During the late eighteenth century, Ralph Earl (1751-1801) was one of New England's most successful and prolific artists. His success was largely due to his ability to adapt his style to suit the lifestyles and preferences of his sitters. A Loyalist during the Revolutionary War, Earl lived in England from 1778-1785. There, he associated with other artists such as his compatriots, John Singleton Copley and Benjamin West, and England's reigning painter, Sir Joshua Reynolds. He quickly learned the more painterly, abstract style favored in England. Upon his return to America, Earl soon made his way to New York where, after failing to pay a debt, he was thrown into debtor's prison in City Hall. With the help of the Society for the Relief of Distressed Debtors, Earl was able to earn his way out of prison by painting likenesses of the charity's members as well as their friends and family. For these portraits, Earl employed the fashionable style he had learned in England, which suited the urban sophistication of his New York sitters many of whom had been Loyalists during the War. One of the most successful of these portraits is that of Mrs. Alexander Hamilton now in the collection of the Museum of the City of New York. As they were painted in prison, Earl relied on generalized landscapes or interior settings for backgrounds and stock props for furniture and costumes see Elizabeth Mankin Kornhauser, Ralph Earl: The Face of the Young Republic (New Haven, 1991), pp.33-38, for the portrait of Mrs. Hamilton, see cat. 22).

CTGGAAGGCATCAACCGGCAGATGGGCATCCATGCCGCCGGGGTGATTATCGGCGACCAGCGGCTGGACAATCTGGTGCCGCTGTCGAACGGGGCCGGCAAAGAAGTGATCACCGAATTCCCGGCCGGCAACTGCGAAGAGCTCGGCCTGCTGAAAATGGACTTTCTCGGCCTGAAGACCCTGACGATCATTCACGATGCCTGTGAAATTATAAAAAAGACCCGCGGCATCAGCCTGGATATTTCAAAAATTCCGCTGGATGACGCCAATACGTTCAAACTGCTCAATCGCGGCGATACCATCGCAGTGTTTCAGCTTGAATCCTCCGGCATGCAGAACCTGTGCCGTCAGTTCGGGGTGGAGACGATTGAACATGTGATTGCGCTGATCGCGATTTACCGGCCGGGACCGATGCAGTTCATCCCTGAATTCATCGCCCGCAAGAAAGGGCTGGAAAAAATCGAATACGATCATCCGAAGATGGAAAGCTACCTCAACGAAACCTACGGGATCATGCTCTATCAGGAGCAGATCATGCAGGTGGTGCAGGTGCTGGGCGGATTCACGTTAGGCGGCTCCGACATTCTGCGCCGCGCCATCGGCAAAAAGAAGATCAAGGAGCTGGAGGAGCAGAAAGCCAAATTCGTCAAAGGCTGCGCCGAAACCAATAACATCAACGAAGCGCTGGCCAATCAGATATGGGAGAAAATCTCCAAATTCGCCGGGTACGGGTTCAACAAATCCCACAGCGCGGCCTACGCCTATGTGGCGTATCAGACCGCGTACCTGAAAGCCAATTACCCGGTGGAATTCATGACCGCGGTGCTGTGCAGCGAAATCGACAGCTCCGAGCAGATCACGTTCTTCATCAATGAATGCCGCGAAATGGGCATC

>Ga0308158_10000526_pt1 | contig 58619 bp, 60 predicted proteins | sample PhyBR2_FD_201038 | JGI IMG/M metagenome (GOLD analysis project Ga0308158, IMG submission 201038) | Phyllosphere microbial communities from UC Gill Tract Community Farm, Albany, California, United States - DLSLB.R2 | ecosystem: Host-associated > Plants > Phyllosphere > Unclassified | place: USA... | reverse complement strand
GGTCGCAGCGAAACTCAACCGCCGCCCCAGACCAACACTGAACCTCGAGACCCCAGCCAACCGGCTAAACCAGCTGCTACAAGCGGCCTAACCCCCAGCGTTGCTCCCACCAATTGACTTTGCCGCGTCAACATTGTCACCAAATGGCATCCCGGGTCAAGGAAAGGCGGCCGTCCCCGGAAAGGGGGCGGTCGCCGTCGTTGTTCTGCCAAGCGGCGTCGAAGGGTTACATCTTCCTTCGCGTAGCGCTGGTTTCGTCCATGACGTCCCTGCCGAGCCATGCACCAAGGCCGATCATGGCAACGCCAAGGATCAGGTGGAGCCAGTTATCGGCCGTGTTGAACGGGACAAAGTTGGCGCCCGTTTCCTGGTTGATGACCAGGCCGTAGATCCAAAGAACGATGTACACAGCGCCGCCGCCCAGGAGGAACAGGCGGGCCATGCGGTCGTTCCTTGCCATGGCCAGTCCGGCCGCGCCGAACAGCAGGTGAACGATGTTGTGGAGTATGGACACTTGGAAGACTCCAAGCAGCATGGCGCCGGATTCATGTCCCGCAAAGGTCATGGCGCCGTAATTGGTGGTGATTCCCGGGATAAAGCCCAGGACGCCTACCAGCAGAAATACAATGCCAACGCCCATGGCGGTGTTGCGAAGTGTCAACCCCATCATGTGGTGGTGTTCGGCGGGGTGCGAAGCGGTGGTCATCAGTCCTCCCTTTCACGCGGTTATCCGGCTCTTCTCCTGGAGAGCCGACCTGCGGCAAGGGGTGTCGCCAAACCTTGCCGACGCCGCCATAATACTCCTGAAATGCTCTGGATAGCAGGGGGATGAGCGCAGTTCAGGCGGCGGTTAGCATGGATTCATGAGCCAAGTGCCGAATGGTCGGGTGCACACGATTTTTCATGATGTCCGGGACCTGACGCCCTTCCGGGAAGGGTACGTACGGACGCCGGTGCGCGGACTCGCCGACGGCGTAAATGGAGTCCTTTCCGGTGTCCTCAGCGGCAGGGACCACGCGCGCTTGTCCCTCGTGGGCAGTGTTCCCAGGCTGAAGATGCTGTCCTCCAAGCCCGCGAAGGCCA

Dated 1787, this portrait of Jacob Isaacs (d.1831) contains the hallmarks of Earl's New York portraits. Instead of the more linear style that Earl used for provincial New England subjects, Earl depicted Isaacs in the English manner with three-dimensional modeling and freer brushwork. The background is deliberately vague and the green-painted windsor chair probably a stock prop or painted from the artist's memory. The son of a prominent Jewish merchant, Isaacs was the first President of the New York Board of Brokers, which later became the New York Stock Exchange. Isaacs' connection to the Society for the Relief of Distressed Debtors is not known, but Earl had painted his niece and nephew, by marriage, ten years earlier (see Kornhauser, p.296).